What are 'the winged squadrons of the sky'?

which many of us sung about 2 days ago?
v. 3

Comments

  • I'd hazard a guess that they are angels, archangels, cherubim and seraphim.
  • Well it's definitely not the RAF. Although the phrase 'lover of concord' used to get me imagining sonic booms during my childhood choristership.
  • RdrEmCofERdrEmCofE Shipmate
    edited March 2018
    For I dipt into the future,
    far as human eye could see,
    Saw the vision of the world,
    and all the wonder that could be,

    Saw the heavens fill with commerce,
    argosies of magic sails,
    Pilots of the purple twilight,
    dropping down with costly bales.

    Heard the heavens fill with shouting,
    and there rain'd a ghastly dew
    From the nations' airy navies grappling in the central blue.

    "Locksley Hall"

    Alfred Lord Tennyson, 1842

    Not Alfred Lord Tennysons prophetic predictive poem of WW2 Battle of Britain / 43-45 Allied bombing campaign.

    No. = "Winged Squadrons", of Celestial Beings. (Metaphorical).
  • Bishops FingerBishops Finger Shipmate
    edited March 2018
    Angels (real, not metaphorical).

    IJ
  • LeRocLeRoc Shipmate
    Aliens
  • O - I never thought of that!
    :open_mouth:
    :mrgreen:

    IJ
  • I had to google it to figure out the hymn being discussed. In our hymnal, it's “The hosts of angels in the sky . . . .” I can’t check at the moment to see if that’s the norm for hymnals on this side of The Pond, or if that’s just us.
  • Nick Tamen wrote: »
    I had to google it to figure out the hymn being discussed. In our hymnal, it's “The hosts of angels in the sky . . . .” I can’t check at the moment to see if that’s the norm for hymnals on this side of The Pond, or if that’s just us.
    I checked two other North American hymnals this morning. Evangelical Lutheran Worship also has “the hosts of angels in the sky.” The Hymnal 1982 (Episcopal) has “the angel armies in the sky.”

  • BroJamesBroJames Purgatory Host
    "Wingèd squadrons of the sky" is in the (1827) first published version. Presumably the altered versions were because various editors had encountered, or anticipated queries like the OP here.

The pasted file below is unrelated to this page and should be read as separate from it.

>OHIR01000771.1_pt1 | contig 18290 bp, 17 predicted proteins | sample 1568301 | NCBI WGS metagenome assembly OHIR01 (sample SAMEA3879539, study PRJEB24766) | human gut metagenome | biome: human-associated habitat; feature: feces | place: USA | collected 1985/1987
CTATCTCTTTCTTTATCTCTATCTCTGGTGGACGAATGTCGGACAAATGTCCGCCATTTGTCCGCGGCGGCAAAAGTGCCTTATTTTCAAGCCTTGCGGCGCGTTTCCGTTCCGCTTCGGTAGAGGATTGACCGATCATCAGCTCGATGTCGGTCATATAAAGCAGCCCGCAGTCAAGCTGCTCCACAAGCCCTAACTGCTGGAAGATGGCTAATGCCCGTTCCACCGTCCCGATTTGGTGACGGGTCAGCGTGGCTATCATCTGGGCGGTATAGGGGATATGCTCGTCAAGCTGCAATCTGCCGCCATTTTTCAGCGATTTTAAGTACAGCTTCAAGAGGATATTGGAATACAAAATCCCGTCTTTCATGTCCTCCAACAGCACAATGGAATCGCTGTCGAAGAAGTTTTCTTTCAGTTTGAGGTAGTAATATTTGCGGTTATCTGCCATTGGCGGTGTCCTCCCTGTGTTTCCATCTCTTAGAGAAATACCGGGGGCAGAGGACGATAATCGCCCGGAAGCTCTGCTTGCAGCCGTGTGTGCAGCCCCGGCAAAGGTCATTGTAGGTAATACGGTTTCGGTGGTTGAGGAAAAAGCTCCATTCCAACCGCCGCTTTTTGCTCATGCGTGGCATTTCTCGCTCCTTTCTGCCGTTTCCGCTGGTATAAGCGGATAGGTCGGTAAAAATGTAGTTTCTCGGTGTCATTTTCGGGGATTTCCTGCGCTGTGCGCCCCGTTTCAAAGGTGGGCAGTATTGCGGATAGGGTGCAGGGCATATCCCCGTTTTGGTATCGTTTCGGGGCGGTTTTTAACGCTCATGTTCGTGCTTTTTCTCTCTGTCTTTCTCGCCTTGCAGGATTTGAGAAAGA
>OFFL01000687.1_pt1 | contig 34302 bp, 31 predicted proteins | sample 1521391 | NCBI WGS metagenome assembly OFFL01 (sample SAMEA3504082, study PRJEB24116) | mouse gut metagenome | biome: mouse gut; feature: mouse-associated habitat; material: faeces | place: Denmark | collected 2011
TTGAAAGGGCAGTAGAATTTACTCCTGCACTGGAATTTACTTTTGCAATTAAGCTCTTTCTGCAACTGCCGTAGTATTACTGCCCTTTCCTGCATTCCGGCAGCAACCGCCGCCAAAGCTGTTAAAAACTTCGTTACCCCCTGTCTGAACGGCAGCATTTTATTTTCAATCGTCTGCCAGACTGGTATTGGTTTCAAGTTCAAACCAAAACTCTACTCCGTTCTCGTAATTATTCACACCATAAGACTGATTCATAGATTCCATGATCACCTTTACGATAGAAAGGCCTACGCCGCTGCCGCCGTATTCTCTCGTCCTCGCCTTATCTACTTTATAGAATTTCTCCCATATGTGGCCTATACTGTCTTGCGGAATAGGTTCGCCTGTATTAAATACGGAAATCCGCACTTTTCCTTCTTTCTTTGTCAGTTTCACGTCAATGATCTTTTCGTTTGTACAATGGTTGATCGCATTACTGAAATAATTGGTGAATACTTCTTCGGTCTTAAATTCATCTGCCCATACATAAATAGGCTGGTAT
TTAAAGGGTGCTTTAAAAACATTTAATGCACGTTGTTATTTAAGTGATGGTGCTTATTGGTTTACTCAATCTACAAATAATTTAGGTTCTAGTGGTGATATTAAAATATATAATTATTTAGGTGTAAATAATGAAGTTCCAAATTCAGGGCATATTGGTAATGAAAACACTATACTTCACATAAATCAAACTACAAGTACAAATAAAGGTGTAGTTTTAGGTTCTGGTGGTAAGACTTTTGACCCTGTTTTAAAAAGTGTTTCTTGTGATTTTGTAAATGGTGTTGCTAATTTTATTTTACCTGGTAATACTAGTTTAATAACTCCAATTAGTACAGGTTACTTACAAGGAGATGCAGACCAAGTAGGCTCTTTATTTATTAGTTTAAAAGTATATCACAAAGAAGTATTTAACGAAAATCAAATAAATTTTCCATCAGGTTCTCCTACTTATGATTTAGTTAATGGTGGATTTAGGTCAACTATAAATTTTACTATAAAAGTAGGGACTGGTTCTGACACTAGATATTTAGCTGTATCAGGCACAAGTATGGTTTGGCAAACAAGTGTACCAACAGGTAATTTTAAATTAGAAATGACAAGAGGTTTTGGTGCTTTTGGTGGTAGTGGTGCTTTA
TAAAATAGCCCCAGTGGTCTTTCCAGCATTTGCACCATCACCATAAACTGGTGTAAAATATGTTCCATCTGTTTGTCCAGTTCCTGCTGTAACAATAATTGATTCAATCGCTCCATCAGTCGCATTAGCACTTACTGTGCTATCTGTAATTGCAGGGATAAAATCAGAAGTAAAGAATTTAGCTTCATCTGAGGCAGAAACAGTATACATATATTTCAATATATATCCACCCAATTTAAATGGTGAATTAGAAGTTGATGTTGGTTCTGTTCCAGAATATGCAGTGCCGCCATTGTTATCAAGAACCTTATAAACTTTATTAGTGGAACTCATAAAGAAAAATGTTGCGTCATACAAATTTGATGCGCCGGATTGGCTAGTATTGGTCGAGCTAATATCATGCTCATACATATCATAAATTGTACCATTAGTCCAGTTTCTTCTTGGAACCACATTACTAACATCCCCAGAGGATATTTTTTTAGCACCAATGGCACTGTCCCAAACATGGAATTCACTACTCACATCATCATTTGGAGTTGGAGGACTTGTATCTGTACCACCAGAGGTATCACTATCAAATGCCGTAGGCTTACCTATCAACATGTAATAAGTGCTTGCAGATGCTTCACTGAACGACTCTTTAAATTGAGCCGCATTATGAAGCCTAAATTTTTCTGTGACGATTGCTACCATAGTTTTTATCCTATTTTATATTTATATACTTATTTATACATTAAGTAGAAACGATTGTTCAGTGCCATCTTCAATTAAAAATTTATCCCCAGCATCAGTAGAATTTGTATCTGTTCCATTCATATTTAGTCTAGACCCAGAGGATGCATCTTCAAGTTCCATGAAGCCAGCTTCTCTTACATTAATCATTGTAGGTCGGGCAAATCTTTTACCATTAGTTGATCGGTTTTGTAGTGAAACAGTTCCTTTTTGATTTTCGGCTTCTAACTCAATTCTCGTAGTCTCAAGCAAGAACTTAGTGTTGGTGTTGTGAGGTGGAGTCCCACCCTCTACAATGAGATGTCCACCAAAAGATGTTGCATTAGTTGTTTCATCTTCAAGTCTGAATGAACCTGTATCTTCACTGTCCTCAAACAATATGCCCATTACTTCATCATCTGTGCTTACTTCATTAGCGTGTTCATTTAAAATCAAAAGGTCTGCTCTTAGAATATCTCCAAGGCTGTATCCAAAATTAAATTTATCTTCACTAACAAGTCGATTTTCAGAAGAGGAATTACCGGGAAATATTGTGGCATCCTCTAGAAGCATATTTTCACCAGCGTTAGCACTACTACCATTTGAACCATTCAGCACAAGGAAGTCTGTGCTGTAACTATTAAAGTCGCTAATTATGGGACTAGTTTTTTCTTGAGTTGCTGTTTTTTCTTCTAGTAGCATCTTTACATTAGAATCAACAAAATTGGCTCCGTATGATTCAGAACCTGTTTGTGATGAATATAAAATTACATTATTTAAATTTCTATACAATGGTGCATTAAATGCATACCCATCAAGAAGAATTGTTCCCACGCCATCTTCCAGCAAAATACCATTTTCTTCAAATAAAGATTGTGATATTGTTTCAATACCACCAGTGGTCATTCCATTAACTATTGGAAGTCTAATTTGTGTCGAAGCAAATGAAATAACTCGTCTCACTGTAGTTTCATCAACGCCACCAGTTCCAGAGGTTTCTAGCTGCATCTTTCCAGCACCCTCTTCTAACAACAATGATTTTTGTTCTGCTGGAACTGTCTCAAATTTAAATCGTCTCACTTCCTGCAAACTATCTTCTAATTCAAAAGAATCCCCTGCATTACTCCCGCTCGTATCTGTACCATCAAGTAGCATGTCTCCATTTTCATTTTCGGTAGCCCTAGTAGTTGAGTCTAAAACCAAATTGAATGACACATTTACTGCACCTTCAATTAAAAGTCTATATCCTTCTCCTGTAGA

• Didn't the winged squadrons of the sky appear in the film Flash Gordon, with Brian Blessed as their leader?
  • Didn't the winged squadrons of the sky appear in the film Flash Gordon, with Brian Blessed as their leader?

    Hawkmen! Dive!
  • Gee DGee D Shipmate
    Nazgul perhaps?
  • LeoLeo Shipmate
    The hymn was written in 1822 - no aircraft then - so what is a squadron?
  • BroJamesBroJames Purgatory Host
    Probably an analogy with cavalry units. A squadron is the cavalry equivalent of a company of infantry.
  • Ride on, ride on in majesty!
    The wing-ed squadrons of the sky
    look down with sad and wondering etes to see the approaching sacrifice.
    H.H.Milman (1791-1868) Hymns A&M New Standard.

    Angels and Archangels and all the company of heaven.
    Written long before RFC or RAF 'squadrons but RFC and then later RAF may well have decided 'squadrons' were a good name to use for a company of aircraft, especially since RFC were an elite division of The Army.
  • But of course we are celebrating the RAF centenary this weekend ...
  • Penny SPenny S Shipmate
    I thought it was a naval term - and checking, found it to be, derived from a word for "square", and also used for battalions. But I always thought it in this context to be angels.
  • MudfrogMudfrog Shipmate
    squadron
    Origin

    mid 16th century (originally denoting a group of soldiers in square formation): from Italian squadrone, from squadra ‘square’.
  • LeoLeo Shipmate
    thank you
  • They are the horrible flying monkeys in The Wizard of Oz
  • AlbertusAlbertus Shipmate
    edited April 2018
    BroJames wrote: »
    Probably an analogy with cavalry units. A squadron is the cavalry equivalent of a company of infantry.
    Yes. Or indeed from the Royal Engineers, which the RFC grew out of, and which also has squadrons.

  • They are seagulls, at nesting time! They attack you as you go into church!!!!
  • Sounds like Hitchcock's "The Birds". Yes, gulls can be Very Nasty (we had to close one entrance to our last church for a couple of months due to an aggressive mother nesting on the roof above).
  • EnochEnoch Shipmate
    We've had them nesting round here. The trick is to walk close to the wall opposite their chimney, because they will measure their dive so as to ensure they can pull out of it. If you are close enough to the wall, it doesn't stop them diving but they are obliged to miss you.
  • Looking for the Wing-ed Squadrons of the Sky? - here they are. I wondered where they'd been hiding.
Sign In or Register to comment.